cell equipment
Small cell equipment the size of a pizza box is going up around Montclair.

By Kelly Nicholaides
for Montclair Local

As telecommunications companies strive to keep up with bandwidth demands, small cell equipment are popping up on telephone poles where the company is adding fiber optics to improve signals.

A small cell installation consists of small radio equipment and antennas that can be placed on structures such as streetlights, the sides of buildings or poles. They are about the size of a pizza box and are lower-power cell sites that are installed every few blocks, instead of miles apart like those tall cell towers you see along highways and on city rooftops.

But Gray Street residents say the move by Verizon Wireless on their street to install the small cells could cost them in property values and health. Marlon Brown, and his neighbors Shaun Waters and Amy Monaco, asked the Montclair Mayor and Council on Oct. 23 to consider an addendum to the resolution the town approved two years ago allowing Verizon Wireless to add equipment to poles on existing public right of ways.

“We have 38 houses and 41 children on this street. The pole was put up with no communications to residents. We have many concerns and are asking that you consider halting placement of (micro) cell antennas as other towns have done,” said Brown. “There are perceived health effects due to the constant humming sound emitted. Property values may drop by four to 21 percent.”

David Weissmann, Northeast U.S. Media Relations for Verizon, noted that good wireless connections are important factors when people decide to buy homes. The telecommunications company has added equipment to since 2016 when Montclair granted permission.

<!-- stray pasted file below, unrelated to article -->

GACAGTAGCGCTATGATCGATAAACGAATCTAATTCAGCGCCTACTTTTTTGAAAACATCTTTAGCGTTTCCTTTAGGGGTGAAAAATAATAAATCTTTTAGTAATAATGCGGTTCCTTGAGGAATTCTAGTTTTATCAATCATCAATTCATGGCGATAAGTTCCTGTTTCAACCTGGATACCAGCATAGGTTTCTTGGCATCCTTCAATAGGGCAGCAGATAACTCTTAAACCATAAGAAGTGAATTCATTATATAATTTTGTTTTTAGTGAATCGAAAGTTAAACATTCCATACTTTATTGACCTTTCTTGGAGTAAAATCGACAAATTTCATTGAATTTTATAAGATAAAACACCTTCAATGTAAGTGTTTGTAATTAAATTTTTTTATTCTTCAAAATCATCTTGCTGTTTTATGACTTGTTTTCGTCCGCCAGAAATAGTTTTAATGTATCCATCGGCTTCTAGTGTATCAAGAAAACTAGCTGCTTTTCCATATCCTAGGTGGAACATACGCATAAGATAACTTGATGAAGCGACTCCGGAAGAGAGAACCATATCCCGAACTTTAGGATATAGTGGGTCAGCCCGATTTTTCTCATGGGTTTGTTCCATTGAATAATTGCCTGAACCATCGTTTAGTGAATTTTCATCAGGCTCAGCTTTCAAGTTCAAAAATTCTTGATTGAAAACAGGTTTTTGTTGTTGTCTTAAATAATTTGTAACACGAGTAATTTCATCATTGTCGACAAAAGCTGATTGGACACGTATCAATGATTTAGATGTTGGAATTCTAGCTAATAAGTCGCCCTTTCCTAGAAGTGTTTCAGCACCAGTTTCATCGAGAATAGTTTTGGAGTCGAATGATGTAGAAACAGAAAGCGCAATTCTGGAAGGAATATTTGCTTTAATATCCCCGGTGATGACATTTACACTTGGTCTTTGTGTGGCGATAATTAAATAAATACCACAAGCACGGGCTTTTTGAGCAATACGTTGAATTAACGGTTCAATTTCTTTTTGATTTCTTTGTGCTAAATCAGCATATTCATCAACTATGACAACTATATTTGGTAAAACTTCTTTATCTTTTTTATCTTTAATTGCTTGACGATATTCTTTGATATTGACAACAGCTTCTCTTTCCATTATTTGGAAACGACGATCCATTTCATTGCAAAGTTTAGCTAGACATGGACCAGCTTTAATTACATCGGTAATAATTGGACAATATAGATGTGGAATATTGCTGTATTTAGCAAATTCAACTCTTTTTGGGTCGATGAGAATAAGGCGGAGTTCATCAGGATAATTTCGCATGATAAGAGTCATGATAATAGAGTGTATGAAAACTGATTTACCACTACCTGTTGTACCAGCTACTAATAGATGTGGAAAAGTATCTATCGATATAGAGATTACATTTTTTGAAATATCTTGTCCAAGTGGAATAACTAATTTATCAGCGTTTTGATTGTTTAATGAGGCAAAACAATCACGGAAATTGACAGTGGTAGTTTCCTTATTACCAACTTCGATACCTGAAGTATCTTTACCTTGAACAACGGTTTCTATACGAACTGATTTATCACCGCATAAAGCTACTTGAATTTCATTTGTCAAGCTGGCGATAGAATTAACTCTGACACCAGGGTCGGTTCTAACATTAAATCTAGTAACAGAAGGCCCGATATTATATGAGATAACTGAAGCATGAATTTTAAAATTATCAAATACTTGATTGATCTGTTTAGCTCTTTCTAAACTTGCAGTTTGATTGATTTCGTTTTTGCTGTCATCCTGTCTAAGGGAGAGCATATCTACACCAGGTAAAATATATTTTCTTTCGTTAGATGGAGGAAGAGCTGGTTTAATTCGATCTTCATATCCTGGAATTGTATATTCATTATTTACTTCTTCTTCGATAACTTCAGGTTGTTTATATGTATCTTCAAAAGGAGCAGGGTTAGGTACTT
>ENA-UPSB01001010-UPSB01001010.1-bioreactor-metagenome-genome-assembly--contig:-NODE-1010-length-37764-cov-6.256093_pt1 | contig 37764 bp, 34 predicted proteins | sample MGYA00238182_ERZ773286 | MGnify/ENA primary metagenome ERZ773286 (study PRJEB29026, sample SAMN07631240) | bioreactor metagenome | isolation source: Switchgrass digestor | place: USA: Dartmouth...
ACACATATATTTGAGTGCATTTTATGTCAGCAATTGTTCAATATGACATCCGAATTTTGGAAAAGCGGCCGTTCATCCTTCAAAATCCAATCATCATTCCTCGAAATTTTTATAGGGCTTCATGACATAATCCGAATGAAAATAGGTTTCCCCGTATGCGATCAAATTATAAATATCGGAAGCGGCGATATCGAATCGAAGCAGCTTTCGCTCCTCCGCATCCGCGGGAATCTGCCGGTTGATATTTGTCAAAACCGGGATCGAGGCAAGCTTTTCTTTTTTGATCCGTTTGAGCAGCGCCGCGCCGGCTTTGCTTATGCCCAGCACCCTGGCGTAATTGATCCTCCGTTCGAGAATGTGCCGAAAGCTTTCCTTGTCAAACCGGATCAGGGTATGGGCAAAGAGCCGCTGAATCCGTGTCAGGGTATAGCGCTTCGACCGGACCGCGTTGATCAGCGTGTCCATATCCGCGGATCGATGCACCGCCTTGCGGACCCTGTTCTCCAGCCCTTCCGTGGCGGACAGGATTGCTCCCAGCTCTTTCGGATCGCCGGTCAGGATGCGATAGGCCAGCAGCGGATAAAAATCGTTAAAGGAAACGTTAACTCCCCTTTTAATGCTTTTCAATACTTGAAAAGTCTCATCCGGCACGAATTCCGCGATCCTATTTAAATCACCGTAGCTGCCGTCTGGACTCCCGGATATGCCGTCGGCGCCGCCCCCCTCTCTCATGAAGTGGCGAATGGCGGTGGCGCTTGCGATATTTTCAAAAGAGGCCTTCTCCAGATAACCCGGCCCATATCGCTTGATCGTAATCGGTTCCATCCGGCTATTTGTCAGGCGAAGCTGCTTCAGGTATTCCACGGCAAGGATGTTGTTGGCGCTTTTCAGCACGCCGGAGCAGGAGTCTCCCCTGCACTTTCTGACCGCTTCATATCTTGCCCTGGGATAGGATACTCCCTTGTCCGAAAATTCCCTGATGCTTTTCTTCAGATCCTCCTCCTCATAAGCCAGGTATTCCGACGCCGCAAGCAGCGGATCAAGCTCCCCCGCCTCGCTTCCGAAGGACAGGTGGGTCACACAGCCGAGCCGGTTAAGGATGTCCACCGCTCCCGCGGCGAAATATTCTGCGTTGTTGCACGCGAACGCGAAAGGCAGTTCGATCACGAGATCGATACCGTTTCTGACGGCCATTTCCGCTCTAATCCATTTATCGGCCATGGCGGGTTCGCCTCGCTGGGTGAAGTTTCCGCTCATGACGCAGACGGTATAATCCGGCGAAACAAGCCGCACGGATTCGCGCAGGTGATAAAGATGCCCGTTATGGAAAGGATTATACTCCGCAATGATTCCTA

Weissmann said the small cell equipment operates as a mini cell [tower] site connected by fiber optics to a hub. It’s similar to a home WIFI router, and carries a signal over to the spot needed for more capacity.

“It provides amazing coverage across the country for livestreaming, Facebook, Instagram, Netflix and other uses, helping us stay ahead of the demand,” he said.

Weissmann did not have data on how many have been installed in Montclair.

The 1996 Telecommunication Act doesn’t allow municipalities to exclude the telecommunications companies and they have substantial leeway on the height and size of poles, he noted.

The small cell on Gray Street was later taken down by a Verizon employee, who stated that he would return, Brown said. He explained that the worker told him that the pole needs to be higher than the surrounding trees for the equipment to work.

Montclair is researching, and taking aggressive action on the issue, town officials said.

“Suffice to say this was done without the town’s permission and we’ll take an aggressive approach to get it removed,” Mayor Robert Jackson said.

“We don’t want this all over town,” he added after the meeting. “We could take legal action to ensure the aesthetic quality of our residential areas remains. This is not conducive to a residential area. The what, when, where, and how this equipment goes up we should have some control over.”

Town attorney Ira Karasick noted that small cell antennas on poles are placed above the height of trees and contain a beige box. “Companies like Verizon find that there’s not enough bandwidth to meet growing demands. You could be streaming Netflix and lose the signal. There’s more saturation of data being sent. Federal law [1996 Telecommunications Act] limits our power, but doesn’t abolish it,” he said.

Karasick said he will research if the resolution the township passed can be amended to give the township approval power on where the small cells are installed. “The laws can be murky and messy, but we’ll figure it out,” Karasick said.

According to the Cellular Telecommunications Industry Association (CTIA), the number of small cells deployed is predicted to rapidly increase from about 13,000 small cells nationally in 2017 to 800,000 by 2026. “With an estimated 550 percent increase in small cell installations this year, we could be seeing the benefits of the next generation of wireless before we know it. I don’t know about you, but I’m looking forward to living in the futuristic world 5G is poised to make possible,” Anderson Sullivan of CTIA writes on the web site.